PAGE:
Between ideals and fact

26 01 2013

I said I wasn’t going to concern-troll the Republicans, right?

Well, what about concern-imp-ing? Concern-nixie-ing? Is it really concern-monster-ing if my recommendations apply to all political parties?

Whatever.  Here it is: Focus on governance.

Shockingly original, I know, but its obviousness has been obliterated in the past decade or so by Republican operatives (Karl Rove) so intent upon winning that they forget that winning is only the beginning, and not the end, of electoral politics.

I’ve described election campaigns as free-for-alls, governed solely by the standard of “what works”, i.e., solely by what increases the chances of winning. Another shockingly original insight: if you want to win, you have to concentrate on winning, full stop.

But after  you’ve won, you have to do something else: You have to govern.

Now, however distinct are the ways of the campaign from those of governance, it is worth considering whether a platform for governance can help you to win. Sometimes it doesn’t, sometimes all you have to do is remind the voters of what a great guy you are or what a great team you’re on and how terrible is the other guy or team. You go for fear or pride or collegiality (“I’d like to have a beer with that guy”) and don’t say much about the Eurozone crisis or CAFTA or the eligibility standards for SSI and bim bam boom, you’re in.

At some point, however, folks might wonder just what it is you plan to do once you’re in. A backbencher representative might be able to get away with platitudes and ideas to nowhere, but party leaders—governors, senators, presidents—have to do something. They have to govern.

If, therefore, you want your candidate or party to win, it might just help to have some ideas of how to govern. It’s not enough simply to say “there’s a problem and the other team caused it”; you have to offer solutions.

Edward L. Glaeser gets this. He’s an urban-conservative, and as such focuses on what can done to make things better. I disagree with both his analyses of and suggestions to fix the problems of urban life, but I really like that he grounds the symbolic appeals to conservatism in practical policy-making. I really really like that he thinks Republicans should engage in governance as something other than acts of arson, and that he doesn’t consider conservative policy-making a contradiction in terms.

He thinks Republicans should compete for cities, and points to what he sees as the accomplishments of Republican mayors as both reasons and guides for a GOP commitment to urban America. Focus on what we have to offer—what good we can do—he counsels Republicans, and go from there.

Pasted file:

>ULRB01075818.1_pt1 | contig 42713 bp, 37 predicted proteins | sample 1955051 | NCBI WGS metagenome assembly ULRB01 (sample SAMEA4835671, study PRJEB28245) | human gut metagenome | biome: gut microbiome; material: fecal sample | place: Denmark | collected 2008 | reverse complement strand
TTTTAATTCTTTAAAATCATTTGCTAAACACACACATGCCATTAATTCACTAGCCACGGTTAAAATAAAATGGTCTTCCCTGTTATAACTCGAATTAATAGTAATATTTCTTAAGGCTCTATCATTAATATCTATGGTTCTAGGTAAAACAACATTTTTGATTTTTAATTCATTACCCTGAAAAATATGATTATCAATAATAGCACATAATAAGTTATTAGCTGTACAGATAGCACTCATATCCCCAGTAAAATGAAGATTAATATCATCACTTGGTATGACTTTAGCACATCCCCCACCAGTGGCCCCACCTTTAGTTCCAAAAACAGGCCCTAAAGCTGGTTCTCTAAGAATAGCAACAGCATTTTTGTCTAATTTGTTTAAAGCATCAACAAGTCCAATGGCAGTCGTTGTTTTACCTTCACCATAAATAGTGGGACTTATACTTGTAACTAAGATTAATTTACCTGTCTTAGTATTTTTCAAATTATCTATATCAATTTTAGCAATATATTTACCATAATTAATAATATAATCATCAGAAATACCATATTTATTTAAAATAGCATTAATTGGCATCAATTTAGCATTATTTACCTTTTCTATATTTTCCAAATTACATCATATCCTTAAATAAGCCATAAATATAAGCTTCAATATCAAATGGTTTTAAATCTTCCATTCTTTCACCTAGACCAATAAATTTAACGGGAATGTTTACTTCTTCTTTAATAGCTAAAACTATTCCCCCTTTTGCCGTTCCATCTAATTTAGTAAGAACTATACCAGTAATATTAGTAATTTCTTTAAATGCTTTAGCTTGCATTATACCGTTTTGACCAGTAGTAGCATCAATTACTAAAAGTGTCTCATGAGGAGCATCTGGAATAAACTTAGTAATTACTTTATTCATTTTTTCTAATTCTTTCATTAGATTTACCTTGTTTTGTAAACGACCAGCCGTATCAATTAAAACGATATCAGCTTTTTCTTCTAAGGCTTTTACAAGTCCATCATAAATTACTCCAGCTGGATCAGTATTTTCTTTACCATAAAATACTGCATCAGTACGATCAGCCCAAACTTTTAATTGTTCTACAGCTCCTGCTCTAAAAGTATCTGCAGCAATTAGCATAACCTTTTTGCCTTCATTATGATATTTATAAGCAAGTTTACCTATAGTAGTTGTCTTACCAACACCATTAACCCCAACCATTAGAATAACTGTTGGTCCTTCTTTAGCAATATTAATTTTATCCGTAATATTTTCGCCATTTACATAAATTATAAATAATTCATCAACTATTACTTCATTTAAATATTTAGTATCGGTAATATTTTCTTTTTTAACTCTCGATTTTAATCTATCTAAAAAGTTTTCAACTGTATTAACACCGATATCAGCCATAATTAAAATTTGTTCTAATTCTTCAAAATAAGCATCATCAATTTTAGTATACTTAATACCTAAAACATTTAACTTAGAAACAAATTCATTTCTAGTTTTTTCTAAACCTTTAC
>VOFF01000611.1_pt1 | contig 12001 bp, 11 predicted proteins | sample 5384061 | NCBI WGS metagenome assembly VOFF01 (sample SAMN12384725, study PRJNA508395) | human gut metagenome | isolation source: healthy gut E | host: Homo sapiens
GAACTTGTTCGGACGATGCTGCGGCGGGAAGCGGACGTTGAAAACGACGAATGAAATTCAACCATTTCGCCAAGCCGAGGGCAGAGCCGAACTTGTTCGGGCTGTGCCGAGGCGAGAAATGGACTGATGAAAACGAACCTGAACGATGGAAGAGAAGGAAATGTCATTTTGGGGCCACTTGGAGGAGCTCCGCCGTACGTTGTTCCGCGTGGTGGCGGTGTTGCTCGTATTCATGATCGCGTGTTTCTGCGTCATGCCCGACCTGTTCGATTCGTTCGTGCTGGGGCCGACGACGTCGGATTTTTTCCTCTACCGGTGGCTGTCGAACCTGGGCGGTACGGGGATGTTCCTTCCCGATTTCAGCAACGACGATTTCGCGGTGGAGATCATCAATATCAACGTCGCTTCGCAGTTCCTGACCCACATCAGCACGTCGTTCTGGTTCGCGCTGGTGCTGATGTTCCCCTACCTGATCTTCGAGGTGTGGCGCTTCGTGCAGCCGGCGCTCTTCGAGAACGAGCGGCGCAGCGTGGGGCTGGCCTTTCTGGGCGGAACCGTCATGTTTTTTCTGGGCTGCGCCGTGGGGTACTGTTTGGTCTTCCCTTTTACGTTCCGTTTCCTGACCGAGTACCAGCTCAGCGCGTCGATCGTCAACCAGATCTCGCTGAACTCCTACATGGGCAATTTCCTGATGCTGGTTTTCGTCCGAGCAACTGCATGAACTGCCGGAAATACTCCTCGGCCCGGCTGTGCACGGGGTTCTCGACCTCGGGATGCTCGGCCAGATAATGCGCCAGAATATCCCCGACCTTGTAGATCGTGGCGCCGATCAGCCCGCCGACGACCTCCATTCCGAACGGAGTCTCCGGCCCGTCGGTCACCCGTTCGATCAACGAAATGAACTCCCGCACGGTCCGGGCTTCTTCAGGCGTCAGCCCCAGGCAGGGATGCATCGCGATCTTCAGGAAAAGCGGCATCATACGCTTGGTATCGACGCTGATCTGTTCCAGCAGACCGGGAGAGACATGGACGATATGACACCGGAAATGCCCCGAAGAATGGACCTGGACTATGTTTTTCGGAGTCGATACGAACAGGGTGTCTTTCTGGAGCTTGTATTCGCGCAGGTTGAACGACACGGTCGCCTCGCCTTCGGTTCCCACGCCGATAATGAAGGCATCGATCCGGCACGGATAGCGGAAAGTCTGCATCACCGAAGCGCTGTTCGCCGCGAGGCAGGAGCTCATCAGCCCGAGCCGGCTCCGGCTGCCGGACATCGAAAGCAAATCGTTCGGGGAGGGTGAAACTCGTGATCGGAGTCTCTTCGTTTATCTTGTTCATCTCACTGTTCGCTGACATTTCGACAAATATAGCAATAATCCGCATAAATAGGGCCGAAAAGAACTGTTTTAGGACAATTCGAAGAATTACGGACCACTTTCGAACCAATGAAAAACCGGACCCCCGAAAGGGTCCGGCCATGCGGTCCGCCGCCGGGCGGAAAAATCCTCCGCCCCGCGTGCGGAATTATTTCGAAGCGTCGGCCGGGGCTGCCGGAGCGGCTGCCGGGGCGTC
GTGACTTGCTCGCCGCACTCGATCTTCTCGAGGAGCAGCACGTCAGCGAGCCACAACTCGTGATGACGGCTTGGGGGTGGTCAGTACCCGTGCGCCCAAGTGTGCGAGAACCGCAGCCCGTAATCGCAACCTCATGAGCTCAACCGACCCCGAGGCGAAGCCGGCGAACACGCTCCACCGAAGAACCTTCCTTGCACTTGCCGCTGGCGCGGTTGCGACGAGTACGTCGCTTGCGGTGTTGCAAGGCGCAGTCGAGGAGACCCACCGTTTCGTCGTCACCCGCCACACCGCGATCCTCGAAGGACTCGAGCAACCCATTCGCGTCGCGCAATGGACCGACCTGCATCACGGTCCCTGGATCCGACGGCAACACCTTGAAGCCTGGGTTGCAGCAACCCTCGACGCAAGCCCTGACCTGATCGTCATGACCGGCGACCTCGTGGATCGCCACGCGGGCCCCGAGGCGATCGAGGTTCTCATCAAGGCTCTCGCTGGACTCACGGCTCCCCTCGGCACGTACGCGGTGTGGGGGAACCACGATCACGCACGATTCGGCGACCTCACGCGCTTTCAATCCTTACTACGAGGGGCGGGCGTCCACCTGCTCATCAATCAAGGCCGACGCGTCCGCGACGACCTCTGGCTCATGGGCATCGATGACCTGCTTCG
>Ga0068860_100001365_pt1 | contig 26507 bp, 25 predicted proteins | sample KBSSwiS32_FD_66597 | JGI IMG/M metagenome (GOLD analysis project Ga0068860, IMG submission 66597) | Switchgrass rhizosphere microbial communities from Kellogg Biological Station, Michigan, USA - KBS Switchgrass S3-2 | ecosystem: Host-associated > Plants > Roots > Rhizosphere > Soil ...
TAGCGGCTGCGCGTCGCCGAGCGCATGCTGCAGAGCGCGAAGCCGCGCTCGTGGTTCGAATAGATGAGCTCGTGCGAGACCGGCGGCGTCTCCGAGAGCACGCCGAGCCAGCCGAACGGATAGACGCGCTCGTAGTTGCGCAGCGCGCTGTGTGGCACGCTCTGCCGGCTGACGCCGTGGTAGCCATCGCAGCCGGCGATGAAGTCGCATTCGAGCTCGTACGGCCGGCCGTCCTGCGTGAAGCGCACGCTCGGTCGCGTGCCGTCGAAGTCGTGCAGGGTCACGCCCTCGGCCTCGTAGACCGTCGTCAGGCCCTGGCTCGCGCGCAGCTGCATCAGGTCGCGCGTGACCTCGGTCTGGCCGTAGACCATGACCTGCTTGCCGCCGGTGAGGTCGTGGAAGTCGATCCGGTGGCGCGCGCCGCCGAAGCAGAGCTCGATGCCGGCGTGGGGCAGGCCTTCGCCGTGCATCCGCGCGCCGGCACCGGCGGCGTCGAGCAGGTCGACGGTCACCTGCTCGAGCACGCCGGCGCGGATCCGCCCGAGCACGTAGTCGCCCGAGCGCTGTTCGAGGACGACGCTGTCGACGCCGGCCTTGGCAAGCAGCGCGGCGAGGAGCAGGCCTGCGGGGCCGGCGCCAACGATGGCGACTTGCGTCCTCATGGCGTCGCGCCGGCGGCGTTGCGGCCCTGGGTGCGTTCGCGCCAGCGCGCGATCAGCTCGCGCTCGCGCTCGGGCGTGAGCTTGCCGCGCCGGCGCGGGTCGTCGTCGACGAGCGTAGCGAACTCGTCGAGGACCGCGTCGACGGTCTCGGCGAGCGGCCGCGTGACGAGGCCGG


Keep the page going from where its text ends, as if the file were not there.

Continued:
In other words, build an electoral strategy based on policy accomplishment, and you might just win.

Elections and governance are way too messy and contradictory for a simply Competence=>Victory equation to pan out (see: Michael Dukakis). Dirty tricks and fear-mongering and lies and money and error and passion and whole tangled nest of interests and reasons and desires will all play parts in electoral campaigns, as will the always-important backdrops of economic performance and unpredictable crises. Arguably, policy achievement might not play much of a role, at all.

And yet, it’s just possible that policy achievement might matter, perhaps even enough to cross that line from defeat to victory. There’s so much that can’t be controlled in elections; why not focus on what you can control, what you can do?

Unless, of course, you think it’s better just to control the elections so that you don’t have to worry about governing at all.





Pictured you mean and I pictured you bold

26 01 2013

Sarah Palin has left the building.

Buh-bye.

Oh, I’m sure the half-guv will find some other way to lodge herself somewhere in the media’s eye, but she has diminished herself from log to speck, and Roger Ailes has figured out that specks just don’t produce enough ratings to justify the time or money. Perhaps she’ll return as a guest on one of his Fox-y shows, but her days of cashing a regular check from Murdoch are over.

Weep not for her, of course, as she and the rest of her clan have made millions in the years since she winked her way into our nation’s consciousness, and, as Rick Perlstein (among others) has demonstrated, there are plenty on the right willing to throw money at the those adept at stoking their furies. She’ll be fine.

And the rest of us? Oh, hush, we’ll be fine, too.